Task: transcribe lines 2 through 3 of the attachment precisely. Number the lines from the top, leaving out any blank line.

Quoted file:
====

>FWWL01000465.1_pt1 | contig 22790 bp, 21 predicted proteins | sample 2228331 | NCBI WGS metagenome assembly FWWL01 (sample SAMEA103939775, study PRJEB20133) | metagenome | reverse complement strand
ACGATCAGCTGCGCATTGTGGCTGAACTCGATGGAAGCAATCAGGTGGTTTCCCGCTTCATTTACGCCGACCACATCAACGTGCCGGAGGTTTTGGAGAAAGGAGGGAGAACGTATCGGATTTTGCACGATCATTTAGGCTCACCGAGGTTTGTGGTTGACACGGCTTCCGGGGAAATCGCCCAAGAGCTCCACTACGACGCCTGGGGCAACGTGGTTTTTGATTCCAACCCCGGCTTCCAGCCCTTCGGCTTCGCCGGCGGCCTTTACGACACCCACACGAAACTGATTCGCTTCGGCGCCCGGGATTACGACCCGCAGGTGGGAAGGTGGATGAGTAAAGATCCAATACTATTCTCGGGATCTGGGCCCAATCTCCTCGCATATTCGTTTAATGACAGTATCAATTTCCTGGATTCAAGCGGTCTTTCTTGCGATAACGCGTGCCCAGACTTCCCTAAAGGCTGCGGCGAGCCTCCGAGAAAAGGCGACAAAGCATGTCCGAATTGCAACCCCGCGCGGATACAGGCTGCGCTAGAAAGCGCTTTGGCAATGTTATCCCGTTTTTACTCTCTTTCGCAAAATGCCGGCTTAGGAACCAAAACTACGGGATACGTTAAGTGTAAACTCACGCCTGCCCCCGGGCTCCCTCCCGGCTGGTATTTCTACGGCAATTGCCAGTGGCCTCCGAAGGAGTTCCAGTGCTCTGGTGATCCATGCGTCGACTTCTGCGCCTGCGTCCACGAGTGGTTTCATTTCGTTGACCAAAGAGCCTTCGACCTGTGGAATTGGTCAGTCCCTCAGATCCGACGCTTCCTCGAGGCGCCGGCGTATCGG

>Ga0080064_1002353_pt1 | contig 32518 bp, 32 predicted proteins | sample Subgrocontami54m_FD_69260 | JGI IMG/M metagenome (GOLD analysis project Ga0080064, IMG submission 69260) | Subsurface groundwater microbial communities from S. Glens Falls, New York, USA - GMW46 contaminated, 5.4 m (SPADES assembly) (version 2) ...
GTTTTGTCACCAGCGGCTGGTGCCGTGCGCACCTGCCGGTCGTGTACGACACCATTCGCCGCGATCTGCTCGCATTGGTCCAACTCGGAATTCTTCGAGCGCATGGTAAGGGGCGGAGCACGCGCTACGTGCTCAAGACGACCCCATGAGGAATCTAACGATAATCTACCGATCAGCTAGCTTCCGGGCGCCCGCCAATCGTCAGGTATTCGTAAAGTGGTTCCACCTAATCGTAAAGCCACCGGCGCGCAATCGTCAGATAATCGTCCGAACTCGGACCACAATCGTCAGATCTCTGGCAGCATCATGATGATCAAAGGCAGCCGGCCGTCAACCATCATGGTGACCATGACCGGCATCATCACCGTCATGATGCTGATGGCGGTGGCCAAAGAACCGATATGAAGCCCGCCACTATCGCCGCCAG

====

ACGATCAGCTGCGCATTGTGGCTGAACTCGATGGAAGCAATCAGGTGGTTTCCCGCTTCATTTACGCCGACCACATCAACGTGCCGGAGGTTTTGGAGAAAGGAGGGAGAACGTATCGGATTTTGCACGATCATTTAGGCTCACCGAGGTTTGTGGTTGACACGGCTTCCGGGGAAATCGCCCAAGAGCTCCACTACGACGCCTGGGGCAACGTGGTTTTTGATTCCAACCCCGGCTTCCAGCCCTTCGGCTTCGCCGGCGGCCTTTACGACACCCACACGAAACTGATTCGCTTCGGCGCCCGGGATTACGACCCGCAGGTGGGAAGGTGGATGAGTAAAGATCCAATACTATTCTCGGGATCTGGGCCCAATCTCCTCGCATATTCGTTTAATGACAGTATCAATTTCCTGGATTCAAGCGGTCTTTCTTGCGATAACGCGTGCCCAGACTTCCCTAAAGGCTGCGGCGAGCCTCCGAGAAAAGGCGACAAAGCATGTCCGAATTGCAACCCCGCGCGGATACAGGCTGCGCTAGAAAGCGCTTTGGCAATGTTATCCCGTTTTTACTCTCTTTCGCAAAATGCCGGCTTAGGAACCAAAACTACGGGATACGTTAAGTGTAAACTCACGCCTGCCCCCGGGCTCCCTCCCGGCTGGTATTTCTACGGCAATTGCCAGTGGCCTCCGAAGGAGTTCCAGTGCTCTGGTGATCCATGCGTCGACTTCTGCGCCTGCGTCCACGAGTGGTTTCATTTCGTTGACCAAAGAGCCTTCGACCTGTGGAATTGGTCAGTCCCTCAGATCCGACGCTTCCTCGAGGCGCCGGCGTATCGG

>Ga0080064_1002353_pt1 | contig 32518 bp, 32 predicted proteins | sample Subgrocontami54m_FD_69260 | JGI IMG/M metagenome (GOLD analysis project Ga0080064, IMG submission 69260) | Subsurface groundwater microbial communities from S. Glens Falls, New York, USA - GMW46 contaminated, 5.4 m (SPADES assembly) (version 2) ...